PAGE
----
Ted Stevens may face ouster from GOP Senate caucus

WASHINGTON -- Already battling a felony conviction, Alaska's legendary Republican Sen. Ted Stevens faces a tough week that places his 40-year Senate career in more immediate jeopardy.

Alaska elections officials on Tuesday plan to be finished counting the votes in Stevens' bid for re-election to an eighth term. The latest tally shows Stevens trailing Democrat Mark Begich by 814 votes, and nearly 40,000 more absentee, early and provisional ballots are still to be counted. Stevens held a lead of more than 3,200 votes after an initial count of votes cast on Election Day.

While Stevens' lead disappeared, Republican Rep. Don Young captured enough votes to be declared the winner Thursday morning by the Associated Press in his re-election battle. Young also had been vulnerable because he is under investigation in the same corruption probe that led to Stevens' conviction.

Also next week, Stevens' GOP colleagues in the Senate may consider whether to kick the Senate's longest-serving Republican out of their caucus. Sen. Jim DeMint, R-S.C., will demand the vote on Tuesday even if the Alaska race remains undecided or headed for a recount, spokesman Wesley Denton said Thursday.

"It's important for Republicans to show that we are going to demand a high standard of ethics," Denton said.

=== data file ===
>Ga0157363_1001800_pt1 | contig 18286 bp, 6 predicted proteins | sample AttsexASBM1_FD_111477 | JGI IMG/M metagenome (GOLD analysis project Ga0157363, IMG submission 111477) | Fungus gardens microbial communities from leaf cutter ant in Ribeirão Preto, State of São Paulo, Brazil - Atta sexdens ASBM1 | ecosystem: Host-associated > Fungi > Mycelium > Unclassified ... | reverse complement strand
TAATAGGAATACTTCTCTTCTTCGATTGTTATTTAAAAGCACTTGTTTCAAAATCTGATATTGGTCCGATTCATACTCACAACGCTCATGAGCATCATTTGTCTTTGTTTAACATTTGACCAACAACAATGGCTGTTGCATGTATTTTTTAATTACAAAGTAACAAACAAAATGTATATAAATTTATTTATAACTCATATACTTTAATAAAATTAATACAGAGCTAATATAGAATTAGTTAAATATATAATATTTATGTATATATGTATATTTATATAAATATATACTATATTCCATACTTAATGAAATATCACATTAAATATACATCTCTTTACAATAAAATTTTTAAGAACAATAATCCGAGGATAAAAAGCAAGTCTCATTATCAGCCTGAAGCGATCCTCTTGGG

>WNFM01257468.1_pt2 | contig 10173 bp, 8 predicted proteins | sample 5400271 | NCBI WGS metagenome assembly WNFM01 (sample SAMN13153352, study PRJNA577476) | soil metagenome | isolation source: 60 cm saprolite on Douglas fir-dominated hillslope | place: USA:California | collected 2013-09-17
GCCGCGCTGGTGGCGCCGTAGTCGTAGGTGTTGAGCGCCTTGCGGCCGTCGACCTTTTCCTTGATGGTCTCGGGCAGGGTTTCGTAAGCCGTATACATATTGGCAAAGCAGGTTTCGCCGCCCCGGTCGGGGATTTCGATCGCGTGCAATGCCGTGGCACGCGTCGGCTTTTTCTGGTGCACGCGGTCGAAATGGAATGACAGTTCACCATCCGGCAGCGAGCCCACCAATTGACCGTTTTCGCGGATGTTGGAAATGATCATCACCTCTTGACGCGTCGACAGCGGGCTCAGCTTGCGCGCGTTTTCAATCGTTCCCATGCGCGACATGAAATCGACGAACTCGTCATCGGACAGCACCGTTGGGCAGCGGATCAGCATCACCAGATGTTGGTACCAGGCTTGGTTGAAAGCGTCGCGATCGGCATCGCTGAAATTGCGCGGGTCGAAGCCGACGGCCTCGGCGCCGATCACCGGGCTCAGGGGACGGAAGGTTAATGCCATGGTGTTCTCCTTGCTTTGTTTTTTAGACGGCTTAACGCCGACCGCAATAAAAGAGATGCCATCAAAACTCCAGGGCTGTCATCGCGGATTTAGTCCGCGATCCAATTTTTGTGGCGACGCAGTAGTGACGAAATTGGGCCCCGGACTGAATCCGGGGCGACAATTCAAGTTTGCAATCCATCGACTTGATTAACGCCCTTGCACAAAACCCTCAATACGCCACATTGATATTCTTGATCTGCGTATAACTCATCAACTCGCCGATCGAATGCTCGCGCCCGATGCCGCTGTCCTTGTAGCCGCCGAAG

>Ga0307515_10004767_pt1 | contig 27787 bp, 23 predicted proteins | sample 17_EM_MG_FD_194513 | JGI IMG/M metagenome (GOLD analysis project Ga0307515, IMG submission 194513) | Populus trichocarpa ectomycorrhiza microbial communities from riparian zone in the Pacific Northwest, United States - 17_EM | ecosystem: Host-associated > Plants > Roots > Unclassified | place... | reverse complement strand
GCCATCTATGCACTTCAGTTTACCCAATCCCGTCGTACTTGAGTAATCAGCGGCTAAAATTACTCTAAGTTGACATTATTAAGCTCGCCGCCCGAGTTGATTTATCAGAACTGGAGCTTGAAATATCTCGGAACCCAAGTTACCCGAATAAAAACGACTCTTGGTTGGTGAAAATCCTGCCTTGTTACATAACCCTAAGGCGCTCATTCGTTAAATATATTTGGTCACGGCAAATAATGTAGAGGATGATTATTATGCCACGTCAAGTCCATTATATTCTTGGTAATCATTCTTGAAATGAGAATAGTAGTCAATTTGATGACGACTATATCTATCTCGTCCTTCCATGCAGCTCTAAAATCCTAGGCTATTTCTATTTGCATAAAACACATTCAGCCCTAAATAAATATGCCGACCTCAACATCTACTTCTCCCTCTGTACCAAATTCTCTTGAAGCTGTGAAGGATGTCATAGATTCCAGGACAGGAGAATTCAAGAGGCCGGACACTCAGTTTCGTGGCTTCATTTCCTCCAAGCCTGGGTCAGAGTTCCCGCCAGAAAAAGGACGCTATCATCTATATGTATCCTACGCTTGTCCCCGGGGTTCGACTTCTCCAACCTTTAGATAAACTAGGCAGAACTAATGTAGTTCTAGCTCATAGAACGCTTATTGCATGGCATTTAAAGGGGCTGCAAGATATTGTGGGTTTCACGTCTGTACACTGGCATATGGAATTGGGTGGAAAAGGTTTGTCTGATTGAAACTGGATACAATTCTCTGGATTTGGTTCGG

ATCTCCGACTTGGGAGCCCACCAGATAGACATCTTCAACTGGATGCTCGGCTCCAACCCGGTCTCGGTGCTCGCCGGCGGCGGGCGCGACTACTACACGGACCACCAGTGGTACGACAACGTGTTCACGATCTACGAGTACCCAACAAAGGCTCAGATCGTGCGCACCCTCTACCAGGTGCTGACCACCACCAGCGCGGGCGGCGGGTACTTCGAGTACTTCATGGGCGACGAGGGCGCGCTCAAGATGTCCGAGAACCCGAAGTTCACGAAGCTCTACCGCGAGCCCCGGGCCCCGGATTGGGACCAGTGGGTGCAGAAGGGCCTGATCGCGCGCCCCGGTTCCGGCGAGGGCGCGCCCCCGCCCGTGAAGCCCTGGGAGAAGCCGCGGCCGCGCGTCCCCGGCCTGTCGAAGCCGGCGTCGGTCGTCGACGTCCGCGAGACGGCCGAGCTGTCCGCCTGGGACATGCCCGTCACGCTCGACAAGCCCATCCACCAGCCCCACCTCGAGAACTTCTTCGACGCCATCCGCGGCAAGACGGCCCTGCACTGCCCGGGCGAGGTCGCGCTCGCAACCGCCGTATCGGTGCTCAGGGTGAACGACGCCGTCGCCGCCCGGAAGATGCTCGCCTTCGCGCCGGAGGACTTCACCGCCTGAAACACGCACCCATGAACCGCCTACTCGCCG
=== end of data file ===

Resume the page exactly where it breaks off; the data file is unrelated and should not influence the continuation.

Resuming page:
Ejecting Stevens from the Republican Senate caucus would strip him of his committee assignments and prevent him from voting on GOP leadership and policies. If Stevens loses the election, the caucus expulsion would only affect him during the current lame-duck session to consider economic recovery proposals.

Losing the election or his caucus membership would be the latest setback for Stevens. Eight days before the election, a federal jury in Washington convicted Stevens of lying on financial disclosure forms to conceal more than $250,000 in home renovations and other gifts. Stevens plans an appeal. The senator faces 35 years in prison, although federal judges have broad discretion in imposing sentences. No sentencing date has been set.

David Dittman, an Alaska pollster who did polling for Stevens this year, said he expects Begich to win. Stevens gained a surge in voter support after returning to Alaska in the week before the election, but most early and absentee ballots were cast before then, Dittman said.

Begich was optimistic in a radio appearance Thursday. "We're feeling like the trend is in the right direction," he said.

Stevens' campaign spokesman Aaron Saunders did not respond to messages Thursday.

Election workers will count about 25,000 ballots today and the remaining 15,000 Tuesday, Alaska elections director Gail Fenumiai said. The election results should be certified by Dec. 1, she said. Alaska law then provides five days for a recount request.

A Stevens' loss would eliminate any chance of Alaska Gov. Sarah Palin seeking the Senate seat in a special election, which would be called if Stevens were expelled or resigned. The former GOP vice presidential nominee has said she would not rule out running.